A LIMERICK ambulance controller has warned that either a paramedic or member of the public “will die” if resources are not invested in the service.
Shirley McEntee, who has 12 years experience as a paramedic, spoke out to highlight long waiting periods due to a lack of vehicles.
She says industrial relations are at “breaking point”, with morale at an all-time low.
Just three emergency vehicles cover the city and East Limerick between Thursday and Sunday nights, with two in operation Monday to Wednesday night, she explained.
“Someone will die,” Ms McEntee said, “whether that will be a patient or crew member”.
“Patient-wise it is very dangerous. We have been lucky enough in Limerick because the crew are very good to the controllers, and in turn we are very good to them,” she said.
However, she says goodwill between staff and management is “starting to fall apart”.
“You can’t be working 12 hours a day without getting a cup of tea. We all know you might get called away when you are eating your lunch. None of us are complaining about that. It is just we ask the management for something, and in return, we get nothing,” Ms McEntee said.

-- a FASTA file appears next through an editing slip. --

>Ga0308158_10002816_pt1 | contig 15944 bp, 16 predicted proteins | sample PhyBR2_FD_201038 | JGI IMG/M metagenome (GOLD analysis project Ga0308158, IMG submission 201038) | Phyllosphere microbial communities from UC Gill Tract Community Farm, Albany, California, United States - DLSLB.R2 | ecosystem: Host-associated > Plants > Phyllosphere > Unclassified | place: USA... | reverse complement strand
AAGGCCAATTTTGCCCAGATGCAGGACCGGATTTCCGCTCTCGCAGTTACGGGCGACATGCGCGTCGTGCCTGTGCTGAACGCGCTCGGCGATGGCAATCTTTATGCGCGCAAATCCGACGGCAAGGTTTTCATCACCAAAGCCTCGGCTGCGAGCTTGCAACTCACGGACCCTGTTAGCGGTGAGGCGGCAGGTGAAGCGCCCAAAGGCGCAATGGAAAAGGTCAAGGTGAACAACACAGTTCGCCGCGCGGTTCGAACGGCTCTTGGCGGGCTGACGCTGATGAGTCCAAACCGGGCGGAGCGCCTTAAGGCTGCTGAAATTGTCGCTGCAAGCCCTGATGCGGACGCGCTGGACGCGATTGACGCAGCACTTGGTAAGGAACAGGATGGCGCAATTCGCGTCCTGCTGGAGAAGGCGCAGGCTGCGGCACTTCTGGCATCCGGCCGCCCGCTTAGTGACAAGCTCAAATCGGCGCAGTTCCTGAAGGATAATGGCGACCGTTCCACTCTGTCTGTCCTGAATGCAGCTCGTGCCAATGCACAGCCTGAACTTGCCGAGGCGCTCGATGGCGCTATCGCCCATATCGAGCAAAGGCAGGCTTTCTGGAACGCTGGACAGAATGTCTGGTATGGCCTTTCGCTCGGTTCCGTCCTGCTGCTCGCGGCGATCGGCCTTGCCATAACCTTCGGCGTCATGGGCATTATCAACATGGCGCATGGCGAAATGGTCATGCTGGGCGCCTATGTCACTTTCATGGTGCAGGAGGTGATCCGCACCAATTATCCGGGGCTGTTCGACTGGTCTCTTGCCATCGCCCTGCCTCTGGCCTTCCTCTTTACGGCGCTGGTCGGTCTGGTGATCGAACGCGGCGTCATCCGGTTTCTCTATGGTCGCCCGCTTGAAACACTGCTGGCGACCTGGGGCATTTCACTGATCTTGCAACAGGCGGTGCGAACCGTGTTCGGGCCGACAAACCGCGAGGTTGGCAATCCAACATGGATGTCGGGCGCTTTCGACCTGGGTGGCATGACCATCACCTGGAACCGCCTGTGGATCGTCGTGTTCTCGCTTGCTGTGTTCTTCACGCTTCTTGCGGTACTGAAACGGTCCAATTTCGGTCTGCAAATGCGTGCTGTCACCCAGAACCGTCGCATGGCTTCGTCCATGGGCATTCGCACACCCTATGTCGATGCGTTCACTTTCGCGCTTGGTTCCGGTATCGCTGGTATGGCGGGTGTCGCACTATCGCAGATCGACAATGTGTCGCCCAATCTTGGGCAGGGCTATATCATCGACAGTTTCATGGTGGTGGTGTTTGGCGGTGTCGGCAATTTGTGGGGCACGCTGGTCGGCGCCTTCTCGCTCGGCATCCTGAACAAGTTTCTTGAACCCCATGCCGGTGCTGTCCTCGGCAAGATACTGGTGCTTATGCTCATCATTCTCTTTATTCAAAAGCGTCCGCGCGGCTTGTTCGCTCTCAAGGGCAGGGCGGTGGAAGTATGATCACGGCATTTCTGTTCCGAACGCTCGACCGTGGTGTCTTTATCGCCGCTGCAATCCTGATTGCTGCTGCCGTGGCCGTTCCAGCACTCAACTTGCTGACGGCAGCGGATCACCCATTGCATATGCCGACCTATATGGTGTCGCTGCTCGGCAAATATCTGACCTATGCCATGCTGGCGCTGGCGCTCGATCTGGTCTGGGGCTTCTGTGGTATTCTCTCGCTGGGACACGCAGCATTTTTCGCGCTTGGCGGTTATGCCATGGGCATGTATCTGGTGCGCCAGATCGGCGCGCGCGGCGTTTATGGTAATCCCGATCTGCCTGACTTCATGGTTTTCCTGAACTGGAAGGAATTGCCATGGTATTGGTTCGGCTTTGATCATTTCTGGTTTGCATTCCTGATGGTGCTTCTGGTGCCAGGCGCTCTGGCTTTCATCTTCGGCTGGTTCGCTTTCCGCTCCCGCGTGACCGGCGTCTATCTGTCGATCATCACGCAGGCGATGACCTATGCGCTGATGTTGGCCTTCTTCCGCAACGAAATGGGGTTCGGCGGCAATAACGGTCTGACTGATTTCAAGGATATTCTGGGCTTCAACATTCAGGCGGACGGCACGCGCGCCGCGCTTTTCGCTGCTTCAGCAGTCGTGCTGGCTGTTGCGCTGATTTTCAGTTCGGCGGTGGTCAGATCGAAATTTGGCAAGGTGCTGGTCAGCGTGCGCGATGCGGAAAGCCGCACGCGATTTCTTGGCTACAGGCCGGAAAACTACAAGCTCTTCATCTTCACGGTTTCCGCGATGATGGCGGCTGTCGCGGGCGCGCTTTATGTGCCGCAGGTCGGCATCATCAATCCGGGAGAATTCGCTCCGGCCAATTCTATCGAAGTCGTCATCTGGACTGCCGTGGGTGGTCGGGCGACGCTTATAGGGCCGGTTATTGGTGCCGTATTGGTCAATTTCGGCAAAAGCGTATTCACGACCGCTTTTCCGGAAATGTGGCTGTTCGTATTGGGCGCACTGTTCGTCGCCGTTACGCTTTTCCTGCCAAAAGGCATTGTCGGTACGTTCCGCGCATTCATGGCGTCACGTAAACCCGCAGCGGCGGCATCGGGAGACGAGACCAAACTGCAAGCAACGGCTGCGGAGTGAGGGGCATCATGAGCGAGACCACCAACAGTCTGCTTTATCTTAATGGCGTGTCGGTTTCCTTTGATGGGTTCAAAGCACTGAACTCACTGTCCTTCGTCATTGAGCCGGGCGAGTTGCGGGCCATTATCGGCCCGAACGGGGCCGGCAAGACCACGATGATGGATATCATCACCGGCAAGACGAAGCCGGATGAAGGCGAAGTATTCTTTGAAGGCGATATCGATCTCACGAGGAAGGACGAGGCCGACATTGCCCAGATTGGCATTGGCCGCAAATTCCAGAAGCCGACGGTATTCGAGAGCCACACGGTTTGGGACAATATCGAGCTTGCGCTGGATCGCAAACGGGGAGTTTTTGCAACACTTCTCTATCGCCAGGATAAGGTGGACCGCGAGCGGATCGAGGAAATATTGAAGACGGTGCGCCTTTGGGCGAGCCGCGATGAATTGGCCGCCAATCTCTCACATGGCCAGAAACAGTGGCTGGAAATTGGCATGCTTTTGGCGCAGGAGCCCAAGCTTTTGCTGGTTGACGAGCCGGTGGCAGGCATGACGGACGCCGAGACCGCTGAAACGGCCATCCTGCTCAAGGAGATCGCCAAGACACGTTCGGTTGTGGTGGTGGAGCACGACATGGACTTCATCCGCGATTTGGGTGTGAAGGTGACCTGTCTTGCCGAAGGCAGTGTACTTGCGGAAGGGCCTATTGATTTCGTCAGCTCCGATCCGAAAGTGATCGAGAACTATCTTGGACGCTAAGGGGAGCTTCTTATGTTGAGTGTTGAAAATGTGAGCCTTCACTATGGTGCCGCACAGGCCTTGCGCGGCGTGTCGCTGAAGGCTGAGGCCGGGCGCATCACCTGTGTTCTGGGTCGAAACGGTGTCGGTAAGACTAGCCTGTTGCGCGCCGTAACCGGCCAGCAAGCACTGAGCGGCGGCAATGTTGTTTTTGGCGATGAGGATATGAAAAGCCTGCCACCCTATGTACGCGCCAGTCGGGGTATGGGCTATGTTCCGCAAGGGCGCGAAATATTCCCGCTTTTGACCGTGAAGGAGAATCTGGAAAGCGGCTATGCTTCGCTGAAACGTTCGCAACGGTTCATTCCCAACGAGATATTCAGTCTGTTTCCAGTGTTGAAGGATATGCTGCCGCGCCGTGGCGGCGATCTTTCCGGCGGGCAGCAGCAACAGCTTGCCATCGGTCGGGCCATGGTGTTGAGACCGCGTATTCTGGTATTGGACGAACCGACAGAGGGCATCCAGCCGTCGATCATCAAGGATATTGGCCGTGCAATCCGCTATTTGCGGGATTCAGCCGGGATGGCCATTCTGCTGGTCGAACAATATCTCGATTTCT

She added the city’s ambulance fleet are in a “fairly bad, rough condition” with hundreds of thousands of miles on the clock - and claimed paramedics have difficulties accessing supplies.
“You can’t expect a crew to go out and fix something they don’t have (the equipment to) fix,” she said.
“After working on an ambulance myself, there is nothing worse.”
Ms McEntee says she is expecting to be sanctioned by management after speaking out initially to RTE’s Prime Time programme. But her union SIPTU says they will not tolerate this.
Paul Bell, national organiser in the union’s health division said they will “defend and support members who become the subject of disciplinary proceedings in such cases”.
The HSE declined to comment when contacted.